I have tabled amendment 12 to take that matter a little further today. Since I tabled it, and perhaps even triggered by that, the Minister has kindly written to the Chairmen of the Public Bill Committee and circulated the letter to other Committee members, stating that people who ceased to be eligible by the date on which the notice of eligibility was sent out would still receive that notice. We are grateful for that clarification, but it would be helpful for that to be on the record in the House rather than in a letter. I am sure that he will want to make that clear.
Amendments 3 and 4 are the first way in which we wish to ensure that people who would be eligible for the saving gateway by virtue of being on low income are picked up by the system. As I said, the Government have used eligibility for certain benefits as the criteria for eligibility for the gateway. That means that only people in receipt of those benefits can take part and qualify for a saving gateway account. There may be people on low incomes who do not qualify for benefits and who will miss out as a consequence.
In Committee, the hon. Member for South Thanet (Dr. Ladyman) tabled amendments intended to increase the number of benefits that would enable eligibility. My amendment takes a different direction. It would set out in the Bill the fact that the group that we are targeting are people on low income. It is worth remembering that some categories of people on low income are ineligible to receive some of the qualifying benefits. For example, somebody who is unmarried, childless and under the age of 25 does not qualify for tax credits. A person on low income below that age would not have a route to access saving gateway accounts, and the same applies to a married couple under that age. In considering how to implement the idea of providing an incentive for those on low income to save, I wonder whether the Government have considered the number of people who fall outside the specified categories and who, despite being on low incomes, will not be eligible because they cannot claim a benefit.
I appreciate that there is a cost attached to my suggestion, because the method that the Government have adopted builds on data that the Government hold either at Her Majestys Revenue and Customs or the Department for
Work and Pensions, and it is relatively easy to use the existing databases to send out a notice of eligibility. It would be much harder for the Government to capture people on low incomes who do not qualify for benefits, and it would require a new apparatus of means-testing and forms to be completed when making a claim. The Government might argue that the cost of that additional apparatus is disproportionate to the benefit that it would confer on a new group of recipients, in addition to the costs that would arise through more people saving and qualifying for matching contributions.
The amendment is probing rather than one to be pressed to a vote, but it is also meant to be almost a reserve power that the Government could deploy if they believed that the proportion of people who are brought within the scope of the saving gateway through qualifying for the benefits in clause 3 is too small compared with the total population of people on low incomes whom they feel should benefit. A Government could deploy that power in future.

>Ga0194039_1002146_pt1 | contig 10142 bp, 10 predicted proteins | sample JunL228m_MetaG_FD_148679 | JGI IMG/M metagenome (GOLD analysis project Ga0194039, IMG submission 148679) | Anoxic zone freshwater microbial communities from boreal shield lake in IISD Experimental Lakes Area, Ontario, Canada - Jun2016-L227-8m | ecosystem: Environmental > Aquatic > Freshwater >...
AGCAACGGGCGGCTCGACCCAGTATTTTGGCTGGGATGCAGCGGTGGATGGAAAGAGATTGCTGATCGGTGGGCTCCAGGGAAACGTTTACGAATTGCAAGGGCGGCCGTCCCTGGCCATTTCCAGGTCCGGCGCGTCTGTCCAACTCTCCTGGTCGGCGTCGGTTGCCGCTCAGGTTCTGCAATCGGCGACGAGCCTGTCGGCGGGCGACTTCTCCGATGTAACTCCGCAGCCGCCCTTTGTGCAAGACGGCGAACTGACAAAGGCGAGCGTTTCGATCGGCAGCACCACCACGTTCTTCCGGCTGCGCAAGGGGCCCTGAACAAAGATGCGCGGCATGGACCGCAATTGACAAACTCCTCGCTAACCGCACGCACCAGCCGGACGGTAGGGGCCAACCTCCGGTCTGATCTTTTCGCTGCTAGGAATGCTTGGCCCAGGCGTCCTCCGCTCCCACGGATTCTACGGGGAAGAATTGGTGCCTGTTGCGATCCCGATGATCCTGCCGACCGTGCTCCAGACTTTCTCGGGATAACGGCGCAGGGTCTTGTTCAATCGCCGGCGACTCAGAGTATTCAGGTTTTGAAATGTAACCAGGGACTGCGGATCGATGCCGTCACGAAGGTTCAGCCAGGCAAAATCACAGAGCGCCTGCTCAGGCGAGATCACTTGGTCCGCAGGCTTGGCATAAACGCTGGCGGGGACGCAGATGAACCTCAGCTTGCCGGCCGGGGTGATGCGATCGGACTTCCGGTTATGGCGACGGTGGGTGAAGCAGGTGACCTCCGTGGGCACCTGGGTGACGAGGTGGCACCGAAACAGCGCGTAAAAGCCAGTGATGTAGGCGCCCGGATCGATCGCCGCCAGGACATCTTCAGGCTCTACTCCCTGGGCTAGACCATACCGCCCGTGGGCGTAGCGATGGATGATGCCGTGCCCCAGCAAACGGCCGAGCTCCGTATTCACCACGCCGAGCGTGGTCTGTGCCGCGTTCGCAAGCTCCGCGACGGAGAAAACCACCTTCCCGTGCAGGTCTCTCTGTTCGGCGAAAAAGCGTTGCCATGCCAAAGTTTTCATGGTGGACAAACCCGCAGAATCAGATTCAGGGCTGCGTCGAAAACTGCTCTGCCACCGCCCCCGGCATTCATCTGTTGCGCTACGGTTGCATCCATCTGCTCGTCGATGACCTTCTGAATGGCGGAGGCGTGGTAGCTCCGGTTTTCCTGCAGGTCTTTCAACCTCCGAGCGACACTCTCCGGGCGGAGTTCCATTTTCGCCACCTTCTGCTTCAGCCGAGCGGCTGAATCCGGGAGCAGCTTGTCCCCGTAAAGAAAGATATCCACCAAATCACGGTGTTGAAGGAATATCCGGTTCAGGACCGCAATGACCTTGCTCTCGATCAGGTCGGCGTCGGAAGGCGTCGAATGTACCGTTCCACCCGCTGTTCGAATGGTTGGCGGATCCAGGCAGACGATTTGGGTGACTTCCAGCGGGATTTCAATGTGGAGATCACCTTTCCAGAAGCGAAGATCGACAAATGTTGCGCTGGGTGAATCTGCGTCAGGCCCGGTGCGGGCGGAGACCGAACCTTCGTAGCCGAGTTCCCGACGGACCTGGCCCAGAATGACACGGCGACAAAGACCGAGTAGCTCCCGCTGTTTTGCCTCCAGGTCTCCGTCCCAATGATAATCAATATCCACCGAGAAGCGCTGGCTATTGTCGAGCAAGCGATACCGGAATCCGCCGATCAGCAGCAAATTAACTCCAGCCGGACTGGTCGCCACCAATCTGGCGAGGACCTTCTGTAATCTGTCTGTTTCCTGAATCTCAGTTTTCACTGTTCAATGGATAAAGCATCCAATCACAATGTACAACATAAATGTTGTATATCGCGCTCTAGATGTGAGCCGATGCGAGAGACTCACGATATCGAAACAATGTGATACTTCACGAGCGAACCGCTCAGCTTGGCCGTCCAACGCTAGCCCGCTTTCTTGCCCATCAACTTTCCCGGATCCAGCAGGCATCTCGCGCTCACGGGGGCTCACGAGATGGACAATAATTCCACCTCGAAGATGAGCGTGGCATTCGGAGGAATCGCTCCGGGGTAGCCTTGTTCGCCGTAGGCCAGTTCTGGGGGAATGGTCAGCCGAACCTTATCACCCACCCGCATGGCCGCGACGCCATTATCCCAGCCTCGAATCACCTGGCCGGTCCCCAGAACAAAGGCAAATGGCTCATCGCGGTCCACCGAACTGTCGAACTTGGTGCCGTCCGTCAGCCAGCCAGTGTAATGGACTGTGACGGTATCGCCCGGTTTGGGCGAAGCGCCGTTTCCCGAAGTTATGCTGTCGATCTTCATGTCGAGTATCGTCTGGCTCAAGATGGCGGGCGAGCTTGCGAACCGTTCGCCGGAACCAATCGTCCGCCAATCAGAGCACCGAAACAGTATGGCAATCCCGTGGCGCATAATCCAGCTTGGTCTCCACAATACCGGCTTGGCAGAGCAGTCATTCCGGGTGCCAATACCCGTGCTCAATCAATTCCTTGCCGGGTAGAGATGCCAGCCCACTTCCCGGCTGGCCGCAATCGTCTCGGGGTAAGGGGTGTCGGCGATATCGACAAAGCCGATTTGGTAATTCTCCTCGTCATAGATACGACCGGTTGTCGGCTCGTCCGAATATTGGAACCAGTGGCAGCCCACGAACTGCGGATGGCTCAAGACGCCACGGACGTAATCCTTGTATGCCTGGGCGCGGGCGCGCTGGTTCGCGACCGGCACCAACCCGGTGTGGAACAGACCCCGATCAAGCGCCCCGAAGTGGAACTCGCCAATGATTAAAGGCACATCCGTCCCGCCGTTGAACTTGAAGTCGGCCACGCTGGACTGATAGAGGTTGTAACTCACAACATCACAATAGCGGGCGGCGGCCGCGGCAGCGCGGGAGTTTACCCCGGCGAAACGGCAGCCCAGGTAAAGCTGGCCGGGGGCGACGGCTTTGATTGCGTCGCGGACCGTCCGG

Part of the challenge is that we do not know what the gap is. We do not know how many people should be eligible on the basis of low income and how many are eligible through passporting benefits. Amendment 13 tries to establish the populations as well as identifying the take-up of the savings gateway account in a particular year. It is important to ascertain the effectiveness of the schemes take-up rate. Perhaps the Economic Secretary will be so taken with the logic of amendment 13 that he would like it to be in the Bill.
James Duddridge (Rochford and Southend, East) (Con): Amendment 13 is insightful, but proposed new subsection (8)(b) refers to those aged between 18 and 65. In a week when a 13-year-old has fathered a child, will my hon. Friend encourage the Economic Secretary to consider whether people would be eligible at 16 or even younger? I do not suggest 13 as an appropriate age, but 16 might be.
Mr. Hoban: My hon. Friend makes an important point, and I wish I had consulted him before tabling the amendmentsperhaps I could have benefited from his wisdom in setting a more flexible starting date for the benefits. I am not sure how 13-year-old fathers fit into the benefits system and whether, as a consequence of claiming tax credit, they would be eligible for a notice to be issued to them under the Bill. However, my hon. Friend makes an important point about understanding who will be excluded from the measure through the Governments criteria. It is important to tease that out from the Economic Secretary today. I do not believe that we addressed it specifically in Committee. Given the aim of the measure, which is to encourage people on low incomes to save, it is important to understand how many people who are on low income but not eligible for benefits will be excluded from participating in the saving gateway account.
The five amendments are straightforward. Two of them give the Economic Secretary the opportunity to put on record the assurances that he gave the Committee in writing. The other three try to probe how many people will be excluded from participating in the Bill, despite being on low income, because of the route that the Government have chosen of using qualification for existing benefits to establish their entitlement to the saving gateway account.